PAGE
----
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Australian PM Scott Morrison acts tough on vegan protests

AGENCIES
Published Apr 9, 2019, 3:35 am IST
Updated Apr 9, 2019, 3:35 am IST
Animal rights activists break into abattoirs to protest against meat industry.
Australian Prime Minister Scott Morrison
 Australian Prime Minister Scott Morrison

Canberra: Animal rights activists in Australia broke into abattoirs and chained themselves up to protest against the meat industry on Monday. Over 100 protesters also blocked one of Melbourne’s main intersections, before many were removed and arrested.

Australian Prime Minister Scott Morrison said the activism was damaging to farmers’ livelihoods.

 

He criticised the activists as ‘shameful and un-Australian’ and said, “this is just another form of activism that I think runs against the national interest. Farmers should be able to farm their own land,” he told radio station 2GB.

He later called on state authorities to bring “the full force of the law... against these green-collared criminals.” Australia is second only to the US for meat consumption per person, according to the World Economic Forum.  The nation’s livestock industry accounts for more than 40 percent of its agricultural output.

The protests took place in Victoria, New South Wales and Queensland and aimed to raise publicity about animal treatment and the ethics of eating meat. “We want people to go vegan - we want people to stop supporting animal abuse,” one campaigner, Kristin Leigh, told the Australian Broadcasting Corporation.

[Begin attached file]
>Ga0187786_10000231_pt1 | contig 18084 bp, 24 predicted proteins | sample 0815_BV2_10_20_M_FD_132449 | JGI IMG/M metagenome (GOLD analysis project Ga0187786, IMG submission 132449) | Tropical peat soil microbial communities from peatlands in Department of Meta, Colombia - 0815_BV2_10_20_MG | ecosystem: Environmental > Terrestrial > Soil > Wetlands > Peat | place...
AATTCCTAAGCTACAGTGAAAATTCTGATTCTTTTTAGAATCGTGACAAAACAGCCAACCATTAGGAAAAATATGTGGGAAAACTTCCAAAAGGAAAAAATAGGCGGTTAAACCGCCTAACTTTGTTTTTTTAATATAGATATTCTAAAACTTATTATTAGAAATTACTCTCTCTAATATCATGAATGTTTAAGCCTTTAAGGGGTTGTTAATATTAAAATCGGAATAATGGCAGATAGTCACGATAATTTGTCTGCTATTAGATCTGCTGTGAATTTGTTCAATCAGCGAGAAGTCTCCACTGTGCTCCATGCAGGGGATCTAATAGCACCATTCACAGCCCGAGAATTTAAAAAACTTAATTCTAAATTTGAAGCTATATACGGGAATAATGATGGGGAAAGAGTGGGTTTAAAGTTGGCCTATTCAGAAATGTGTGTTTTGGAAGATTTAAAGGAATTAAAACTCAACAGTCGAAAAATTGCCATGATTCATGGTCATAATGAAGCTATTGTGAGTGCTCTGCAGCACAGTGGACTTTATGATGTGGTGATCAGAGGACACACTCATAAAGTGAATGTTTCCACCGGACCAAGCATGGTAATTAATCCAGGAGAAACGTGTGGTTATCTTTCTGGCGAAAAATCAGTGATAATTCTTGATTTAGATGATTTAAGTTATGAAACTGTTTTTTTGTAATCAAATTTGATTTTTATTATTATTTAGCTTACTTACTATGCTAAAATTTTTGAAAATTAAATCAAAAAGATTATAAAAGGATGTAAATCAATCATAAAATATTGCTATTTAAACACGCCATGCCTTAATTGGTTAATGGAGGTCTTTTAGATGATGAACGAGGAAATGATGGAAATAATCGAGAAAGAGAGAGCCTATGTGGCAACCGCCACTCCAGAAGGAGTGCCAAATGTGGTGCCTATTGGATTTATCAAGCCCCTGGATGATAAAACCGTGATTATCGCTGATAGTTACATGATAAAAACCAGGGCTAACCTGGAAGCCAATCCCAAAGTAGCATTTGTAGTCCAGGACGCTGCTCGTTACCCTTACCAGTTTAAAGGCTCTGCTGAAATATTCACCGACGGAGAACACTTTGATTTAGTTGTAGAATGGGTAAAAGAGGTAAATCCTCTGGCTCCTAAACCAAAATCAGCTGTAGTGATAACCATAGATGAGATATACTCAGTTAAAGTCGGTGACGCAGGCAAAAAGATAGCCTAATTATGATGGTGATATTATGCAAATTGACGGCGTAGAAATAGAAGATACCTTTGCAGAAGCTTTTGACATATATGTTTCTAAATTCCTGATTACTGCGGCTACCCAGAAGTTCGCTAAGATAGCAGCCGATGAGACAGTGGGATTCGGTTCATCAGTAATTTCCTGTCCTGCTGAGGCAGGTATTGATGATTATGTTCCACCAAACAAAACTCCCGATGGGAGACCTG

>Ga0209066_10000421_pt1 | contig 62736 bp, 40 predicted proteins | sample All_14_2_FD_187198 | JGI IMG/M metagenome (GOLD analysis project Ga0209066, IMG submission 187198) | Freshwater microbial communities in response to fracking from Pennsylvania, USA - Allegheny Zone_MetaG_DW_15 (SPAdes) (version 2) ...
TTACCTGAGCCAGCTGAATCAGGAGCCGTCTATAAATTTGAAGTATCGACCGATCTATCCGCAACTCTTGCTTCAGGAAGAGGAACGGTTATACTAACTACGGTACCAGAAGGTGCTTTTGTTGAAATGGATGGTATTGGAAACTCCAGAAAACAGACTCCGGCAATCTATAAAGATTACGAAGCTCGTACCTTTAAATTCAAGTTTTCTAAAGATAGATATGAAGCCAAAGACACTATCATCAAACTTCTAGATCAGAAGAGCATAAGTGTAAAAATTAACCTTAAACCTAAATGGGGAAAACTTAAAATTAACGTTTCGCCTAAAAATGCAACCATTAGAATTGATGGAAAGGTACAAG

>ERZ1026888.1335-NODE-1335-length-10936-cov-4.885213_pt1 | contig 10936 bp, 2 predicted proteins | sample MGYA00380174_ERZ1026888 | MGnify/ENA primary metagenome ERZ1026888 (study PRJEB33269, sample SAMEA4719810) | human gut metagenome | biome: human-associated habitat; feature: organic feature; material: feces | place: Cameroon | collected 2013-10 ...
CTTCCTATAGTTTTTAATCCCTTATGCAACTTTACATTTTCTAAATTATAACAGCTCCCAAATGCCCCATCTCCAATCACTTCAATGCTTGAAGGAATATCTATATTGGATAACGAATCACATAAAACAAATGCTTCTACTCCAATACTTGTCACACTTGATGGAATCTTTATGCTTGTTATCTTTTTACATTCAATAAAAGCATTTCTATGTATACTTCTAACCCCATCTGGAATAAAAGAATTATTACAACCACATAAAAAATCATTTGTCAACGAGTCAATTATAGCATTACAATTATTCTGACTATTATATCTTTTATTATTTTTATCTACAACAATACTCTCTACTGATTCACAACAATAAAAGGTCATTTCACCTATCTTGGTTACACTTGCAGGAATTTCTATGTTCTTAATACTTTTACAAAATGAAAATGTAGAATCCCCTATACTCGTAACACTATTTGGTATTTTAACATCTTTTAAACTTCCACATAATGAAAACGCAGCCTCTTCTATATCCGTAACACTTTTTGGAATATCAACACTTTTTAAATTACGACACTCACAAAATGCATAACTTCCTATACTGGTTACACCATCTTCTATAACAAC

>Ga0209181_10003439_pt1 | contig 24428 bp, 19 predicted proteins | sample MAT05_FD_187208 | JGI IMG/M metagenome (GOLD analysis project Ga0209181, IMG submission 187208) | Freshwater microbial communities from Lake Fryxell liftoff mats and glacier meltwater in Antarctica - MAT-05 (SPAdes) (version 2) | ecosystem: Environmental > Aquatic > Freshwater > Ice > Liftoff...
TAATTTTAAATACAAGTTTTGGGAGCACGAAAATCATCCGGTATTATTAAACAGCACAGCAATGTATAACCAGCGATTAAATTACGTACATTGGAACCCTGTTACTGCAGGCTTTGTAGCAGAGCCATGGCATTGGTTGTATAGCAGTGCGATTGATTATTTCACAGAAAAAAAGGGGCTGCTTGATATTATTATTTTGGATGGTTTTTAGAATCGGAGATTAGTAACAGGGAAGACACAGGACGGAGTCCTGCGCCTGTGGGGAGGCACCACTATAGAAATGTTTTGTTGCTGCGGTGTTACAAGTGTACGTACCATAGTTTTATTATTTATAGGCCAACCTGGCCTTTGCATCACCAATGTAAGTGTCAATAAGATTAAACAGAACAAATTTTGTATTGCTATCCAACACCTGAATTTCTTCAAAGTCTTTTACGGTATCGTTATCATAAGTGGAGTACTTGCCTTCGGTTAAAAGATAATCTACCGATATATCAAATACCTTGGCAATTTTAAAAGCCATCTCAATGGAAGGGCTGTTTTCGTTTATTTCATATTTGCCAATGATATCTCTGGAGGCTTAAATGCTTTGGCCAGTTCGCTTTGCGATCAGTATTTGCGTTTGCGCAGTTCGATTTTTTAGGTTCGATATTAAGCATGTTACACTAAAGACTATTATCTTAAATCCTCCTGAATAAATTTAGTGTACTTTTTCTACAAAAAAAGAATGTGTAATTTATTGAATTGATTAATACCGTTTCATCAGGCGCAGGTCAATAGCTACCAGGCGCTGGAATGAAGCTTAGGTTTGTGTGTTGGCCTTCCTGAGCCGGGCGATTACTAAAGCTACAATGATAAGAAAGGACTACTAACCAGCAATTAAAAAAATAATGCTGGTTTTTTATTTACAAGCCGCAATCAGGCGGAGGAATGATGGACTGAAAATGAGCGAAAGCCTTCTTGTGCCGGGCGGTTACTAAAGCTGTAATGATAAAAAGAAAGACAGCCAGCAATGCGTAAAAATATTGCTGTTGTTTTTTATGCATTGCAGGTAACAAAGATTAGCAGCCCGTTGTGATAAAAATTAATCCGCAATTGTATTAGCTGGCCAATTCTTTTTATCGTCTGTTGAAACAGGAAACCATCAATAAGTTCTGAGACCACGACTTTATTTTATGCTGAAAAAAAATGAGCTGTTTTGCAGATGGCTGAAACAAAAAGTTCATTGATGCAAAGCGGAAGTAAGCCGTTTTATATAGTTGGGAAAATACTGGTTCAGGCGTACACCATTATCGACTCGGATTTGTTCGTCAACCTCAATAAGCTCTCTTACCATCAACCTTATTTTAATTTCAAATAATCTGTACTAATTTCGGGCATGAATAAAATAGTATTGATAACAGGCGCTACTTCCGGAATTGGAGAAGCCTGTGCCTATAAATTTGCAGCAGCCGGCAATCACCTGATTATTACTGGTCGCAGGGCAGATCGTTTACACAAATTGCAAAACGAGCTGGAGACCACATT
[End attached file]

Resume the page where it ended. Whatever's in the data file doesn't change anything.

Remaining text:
“Animals are suffering in ways that most of us could never imagine. It is not about bigger cages - it is about animal liberation,” he said. Police said 38 protesters were arrested in Melbourne. A further nine were arrested at an abattoir in Goulburn, 168km south of Sydney, after they chained themselves to machinery.

The Australian Meat Industry Council said butcher shops had been under a sustained ‘attack’ by campaigners.

“This has to stop and stop now. We need to look at the 99 percent of people in Australia that are looking to and wanting to consume red meat products," said chief executive Patrick Hutchinson.

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